William Faulkner's "little postage stamp of
native soil" is unique in various ways as is every locale, but it is also
frozen in time as no other place on earth. For the outsider, it might appear
that the South is unchanged and unaffected by the progress of time: the
people move more slowly; they talk with long, drawn-out drawls; they live
as if captured in a story world. This lifestyle is a mystery in the fast
changing world even of Faulkner's day. This does not mean to suggest that
the people of Yoknapatawpha County are feeble-witted to the outside world,
but they do see the world in a way that is unique to their way of life.
Faulkner's work captures this essence of Southern time in a remarkable
way, and we should take notice of this as we read his work. His use of
time is tightly bound by his Southern upbringing.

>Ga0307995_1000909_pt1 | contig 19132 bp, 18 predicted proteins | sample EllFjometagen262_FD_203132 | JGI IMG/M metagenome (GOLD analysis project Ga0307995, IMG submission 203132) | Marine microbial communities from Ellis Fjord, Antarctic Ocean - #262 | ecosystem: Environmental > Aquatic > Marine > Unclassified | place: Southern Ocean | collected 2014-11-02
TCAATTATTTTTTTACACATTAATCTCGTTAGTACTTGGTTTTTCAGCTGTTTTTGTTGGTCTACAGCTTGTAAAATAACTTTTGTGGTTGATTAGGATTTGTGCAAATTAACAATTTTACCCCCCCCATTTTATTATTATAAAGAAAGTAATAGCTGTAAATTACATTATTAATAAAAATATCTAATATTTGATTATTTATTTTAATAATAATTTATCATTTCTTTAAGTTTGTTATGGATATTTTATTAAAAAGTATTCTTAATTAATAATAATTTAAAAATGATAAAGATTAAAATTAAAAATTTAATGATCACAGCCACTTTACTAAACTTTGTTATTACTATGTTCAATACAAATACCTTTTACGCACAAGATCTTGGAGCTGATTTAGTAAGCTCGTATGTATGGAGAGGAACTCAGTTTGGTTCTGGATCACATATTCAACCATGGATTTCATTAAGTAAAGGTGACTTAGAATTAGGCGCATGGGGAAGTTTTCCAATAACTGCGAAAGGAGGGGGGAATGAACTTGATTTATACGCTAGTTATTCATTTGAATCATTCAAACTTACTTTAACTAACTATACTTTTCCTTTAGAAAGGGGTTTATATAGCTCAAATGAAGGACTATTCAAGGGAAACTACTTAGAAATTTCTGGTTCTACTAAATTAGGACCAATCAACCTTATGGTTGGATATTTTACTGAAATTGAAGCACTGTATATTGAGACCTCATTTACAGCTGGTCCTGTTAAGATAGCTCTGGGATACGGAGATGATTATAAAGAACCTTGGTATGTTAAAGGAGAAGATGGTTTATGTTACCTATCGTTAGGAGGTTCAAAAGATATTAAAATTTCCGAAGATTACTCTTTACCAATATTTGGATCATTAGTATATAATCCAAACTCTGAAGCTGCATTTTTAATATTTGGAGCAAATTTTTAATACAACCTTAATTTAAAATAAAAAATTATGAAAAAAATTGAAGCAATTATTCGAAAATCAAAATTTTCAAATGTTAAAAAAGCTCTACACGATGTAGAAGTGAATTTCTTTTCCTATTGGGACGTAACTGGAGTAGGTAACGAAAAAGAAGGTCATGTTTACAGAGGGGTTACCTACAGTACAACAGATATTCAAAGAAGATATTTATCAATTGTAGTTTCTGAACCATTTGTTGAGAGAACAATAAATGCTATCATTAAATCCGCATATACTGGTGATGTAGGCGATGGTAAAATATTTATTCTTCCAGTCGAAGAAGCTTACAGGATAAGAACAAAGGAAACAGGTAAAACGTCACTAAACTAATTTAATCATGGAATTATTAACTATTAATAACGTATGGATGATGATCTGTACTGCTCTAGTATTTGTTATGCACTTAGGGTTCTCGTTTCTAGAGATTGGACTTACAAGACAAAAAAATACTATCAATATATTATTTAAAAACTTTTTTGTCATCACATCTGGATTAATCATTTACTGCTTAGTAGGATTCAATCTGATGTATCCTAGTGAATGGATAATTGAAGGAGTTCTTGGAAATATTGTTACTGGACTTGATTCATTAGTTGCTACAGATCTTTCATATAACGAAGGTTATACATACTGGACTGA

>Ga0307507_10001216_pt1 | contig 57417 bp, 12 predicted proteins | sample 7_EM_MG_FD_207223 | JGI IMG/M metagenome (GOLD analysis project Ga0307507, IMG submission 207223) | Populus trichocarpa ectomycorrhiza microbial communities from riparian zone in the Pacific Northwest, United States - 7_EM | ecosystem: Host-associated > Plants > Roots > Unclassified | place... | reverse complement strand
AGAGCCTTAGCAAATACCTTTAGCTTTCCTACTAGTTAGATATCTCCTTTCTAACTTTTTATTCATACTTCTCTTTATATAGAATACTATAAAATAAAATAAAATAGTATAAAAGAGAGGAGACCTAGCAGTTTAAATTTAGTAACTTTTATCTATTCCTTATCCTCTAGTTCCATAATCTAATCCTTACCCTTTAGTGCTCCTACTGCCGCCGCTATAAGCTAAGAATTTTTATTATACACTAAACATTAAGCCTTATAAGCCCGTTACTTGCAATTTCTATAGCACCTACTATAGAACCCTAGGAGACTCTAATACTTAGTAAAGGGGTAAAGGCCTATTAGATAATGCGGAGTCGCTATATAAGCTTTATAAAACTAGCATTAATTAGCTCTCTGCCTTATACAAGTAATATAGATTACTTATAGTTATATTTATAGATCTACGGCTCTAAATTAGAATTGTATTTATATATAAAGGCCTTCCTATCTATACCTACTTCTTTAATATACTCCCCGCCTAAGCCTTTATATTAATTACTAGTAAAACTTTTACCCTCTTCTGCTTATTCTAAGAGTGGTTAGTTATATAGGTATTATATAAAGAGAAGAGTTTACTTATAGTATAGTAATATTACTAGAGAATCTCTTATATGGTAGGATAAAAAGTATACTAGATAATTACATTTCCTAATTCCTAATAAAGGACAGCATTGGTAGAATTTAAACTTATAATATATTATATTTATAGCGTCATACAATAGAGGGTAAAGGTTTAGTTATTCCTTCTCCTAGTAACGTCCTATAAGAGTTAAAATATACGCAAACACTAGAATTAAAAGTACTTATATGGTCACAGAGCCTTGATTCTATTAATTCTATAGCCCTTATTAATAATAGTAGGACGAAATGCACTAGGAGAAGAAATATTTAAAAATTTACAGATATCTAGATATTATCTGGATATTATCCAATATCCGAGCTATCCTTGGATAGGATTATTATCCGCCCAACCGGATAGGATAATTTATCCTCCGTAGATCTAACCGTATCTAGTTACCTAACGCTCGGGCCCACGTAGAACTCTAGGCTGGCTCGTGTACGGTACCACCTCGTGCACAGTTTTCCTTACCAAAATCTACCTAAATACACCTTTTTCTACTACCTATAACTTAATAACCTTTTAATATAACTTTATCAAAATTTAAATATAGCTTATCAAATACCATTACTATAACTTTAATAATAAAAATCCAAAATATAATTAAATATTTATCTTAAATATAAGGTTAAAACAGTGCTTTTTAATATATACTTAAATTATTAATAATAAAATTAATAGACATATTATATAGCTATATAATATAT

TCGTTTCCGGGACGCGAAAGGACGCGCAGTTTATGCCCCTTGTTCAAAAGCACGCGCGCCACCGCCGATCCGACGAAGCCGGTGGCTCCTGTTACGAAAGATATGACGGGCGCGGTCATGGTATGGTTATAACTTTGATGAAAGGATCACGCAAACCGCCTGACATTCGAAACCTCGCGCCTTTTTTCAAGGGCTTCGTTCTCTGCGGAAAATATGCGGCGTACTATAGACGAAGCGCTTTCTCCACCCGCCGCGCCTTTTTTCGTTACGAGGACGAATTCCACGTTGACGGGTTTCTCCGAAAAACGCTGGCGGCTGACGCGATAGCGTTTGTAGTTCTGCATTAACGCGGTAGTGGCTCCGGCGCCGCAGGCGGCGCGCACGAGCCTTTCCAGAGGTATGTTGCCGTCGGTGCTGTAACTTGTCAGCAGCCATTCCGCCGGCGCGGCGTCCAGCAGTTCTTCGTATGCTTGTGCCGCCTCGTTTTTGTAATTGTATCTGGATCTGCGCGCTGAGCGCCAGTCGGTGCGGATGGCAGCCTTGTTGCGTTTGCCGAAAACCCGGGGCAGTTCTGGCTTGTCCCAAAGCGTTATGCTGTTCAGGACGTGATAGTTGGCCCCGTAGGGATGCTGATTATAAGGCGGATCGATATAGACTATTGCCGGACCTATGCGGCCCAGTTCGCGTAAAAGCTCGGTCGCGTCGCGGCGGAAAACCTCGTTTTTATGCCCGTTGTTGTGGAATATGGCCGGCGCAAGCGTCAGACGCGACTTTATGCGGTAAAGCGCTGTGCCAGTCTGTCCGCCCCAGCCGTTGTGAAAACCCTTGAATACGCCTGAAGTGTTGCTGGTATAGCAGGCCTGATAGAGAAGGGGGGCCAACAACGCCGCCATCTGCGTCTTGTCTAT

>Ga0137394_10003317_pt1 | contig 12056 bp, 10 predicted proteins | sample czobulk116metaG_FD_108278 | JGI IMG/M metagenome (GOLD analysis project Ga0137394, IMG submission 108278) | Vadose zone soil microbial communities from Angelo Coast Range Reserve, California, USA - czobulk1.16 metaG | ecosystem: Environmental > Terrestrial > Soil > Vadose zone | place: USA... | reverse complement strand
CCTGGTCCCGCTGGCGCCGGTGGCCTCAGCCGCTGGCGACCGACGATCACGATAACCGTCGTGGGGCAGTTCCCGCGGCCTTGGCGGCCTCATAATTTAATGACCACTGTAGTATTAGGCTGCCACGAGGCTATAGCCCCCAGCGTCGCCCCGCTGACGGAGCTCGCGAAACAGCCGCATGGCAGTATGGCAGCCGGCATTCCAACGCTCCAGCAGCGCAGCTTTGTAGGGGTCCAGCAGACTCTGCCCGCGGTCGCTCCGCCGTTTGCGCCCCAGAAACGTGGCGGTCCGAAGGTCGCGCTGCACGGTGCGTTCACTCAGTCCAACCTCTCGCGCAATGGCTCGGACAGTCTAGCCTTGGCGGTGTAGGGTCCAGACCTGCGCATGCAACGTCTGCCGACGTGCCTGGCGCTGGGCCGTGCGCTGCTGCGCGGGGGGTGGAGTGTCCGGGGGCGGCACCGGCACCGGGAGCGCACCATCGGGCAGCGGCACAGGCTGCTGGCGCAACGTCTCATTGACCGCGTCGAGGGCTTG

Conrad Aiken points out that Faulkner methodically withholds information, like a detective story writer, in order to organize the major parts of the complex puzzle of Yoknapatawpha County. He often conceals many of the key pieces until the very end. The "whole elaborate method of deliberately withheld meaning," Aiken says of Faulkner's style is:
|...a persistent offering of obstacles, a calculated system of screens and obtrusions, of confusions and ambiguous interpolations and delays, with one express purpose; and that purpose is simply to keep the form-and the idea-fluid and unfinished, still in motion, as it were, and unknown, until the dropping into place of the very last syllable (138).|
| Faulkner is intentionally playing with the
clock of dramatic events in his work in order to show the unique passage
of Southern time. Time in the South, we need to note as we read Faulkner's
work, moves to a different beat. Sometimes we see him spinning events counterclockwise
to look at previous material; sometimes he is fast-forwarding the hands
in order to speed up future events; and sometimes, like Quentin in The
Sound and the Fury, he can even be seen twisting the hands from the
face of the clock in an attempt to obliterate time all together. Violent
actions are not necessarily a part of typical Southern behavior, but they
do provide a visible means of showing how many Southerners think of the
passage of time in their slow moving world.